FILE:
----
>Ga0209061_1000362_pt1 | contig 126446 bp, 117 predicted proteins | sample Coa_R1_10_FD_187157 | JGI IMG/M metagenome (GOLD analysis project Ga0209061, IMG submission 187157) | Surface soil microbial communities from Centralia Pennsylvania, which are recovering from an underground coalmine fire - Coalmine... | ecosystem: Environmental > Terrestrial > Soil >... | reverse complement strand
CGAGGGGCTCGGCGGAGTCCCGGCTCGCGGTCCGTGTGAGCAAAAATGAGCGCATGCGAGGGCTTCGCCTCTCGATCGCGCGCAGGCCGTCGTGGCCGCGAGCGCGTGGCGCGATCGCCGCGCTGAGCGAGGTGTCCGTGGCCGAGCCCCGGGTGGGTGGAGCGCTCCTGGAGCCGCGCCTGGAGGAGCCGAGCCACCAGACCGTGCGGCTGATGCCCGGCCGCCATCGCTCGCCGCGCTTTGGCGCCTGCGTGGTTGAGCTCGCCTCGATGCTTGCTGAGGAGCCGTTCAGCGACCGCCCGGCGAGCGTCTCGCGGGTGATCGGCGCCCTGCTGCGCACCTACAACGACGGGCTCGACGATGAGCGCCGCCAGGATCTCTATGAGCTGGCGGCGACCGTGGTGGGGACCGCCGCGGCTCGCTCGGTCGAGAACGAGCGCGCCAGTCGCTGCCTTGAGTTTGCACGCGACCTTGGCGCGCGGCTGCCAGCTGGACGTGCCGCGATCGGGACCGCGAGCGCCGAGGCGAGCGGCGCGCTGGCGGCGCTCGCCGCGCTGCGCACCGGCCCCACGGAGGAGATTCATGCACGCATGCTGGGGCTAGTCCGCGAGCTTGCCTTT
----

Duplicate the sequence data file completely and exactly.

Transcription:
>Ga0209061_1000362_pt1 | contig 126446 bp, 117 predicted proteins | sample Coa_R1_10_FD_187157 | JGI IMG/M metagenome (GOLD analysis project Ga0209061, IMG submission 187157) | Surface soil microbial communities from Centralia Pennsylvania, which are recovering from an underground coalmine fire - Coalmine... | ecosystem: Environmental > Terrestrial > Soil >... | reverse complement strand
CGAGGGGCTCGGCGGAGTCCCGGCTCGCGGTCCGTGTGAGCAAAAATGAGCGCATGCGAGGGCTTCGCCTCTCGATCGCGCGCAGGCCGTCGTGGCCGCGAGCGCGTGGCGCGATCGCCGCGCTGAGCGAGGTGTCCGTGGCCGAGCCCCGGGTGGGTGGAGCGCTCCTGGAGCCGCGCCTGGAGGAGCCGAGCCACCAGACCGTGCGGCTGATGCCCGGCCGCCATCGCTCGCCGCGCTTTGGCGCCTGCGTGGTTGAGCTCGCCTCGATGCTTGCTGAGGAGCCGTTCAGCGACCGCCCGGCGAGCGTCTCGCGGGTGATCGGCGCCCTGCTGCGCACCTACAACGACGGGCTCGACGATGAGCGCCGCCAGGATCTCTATGAGCTGGCGGCGACCGTGGTGGGGACCGCCGCGGCTCGCTCGGTCGAGAACGAGCGCGCCAGTCGCTGCCTTGAGTTTGCACGCGACCTTGGCGCGCGGCTGCCAGCTGGACGTGCCGCGATCGGGACCGCGAGCGCCGAGGCGAGCGGCGCGCTGGCGGCGCTCGCCGCGCTGCGCACCGGCCCCACGGAGGAGATTCATGCACGCATGCTGGGGCTAGTCCGCGAGCTTGCCTTT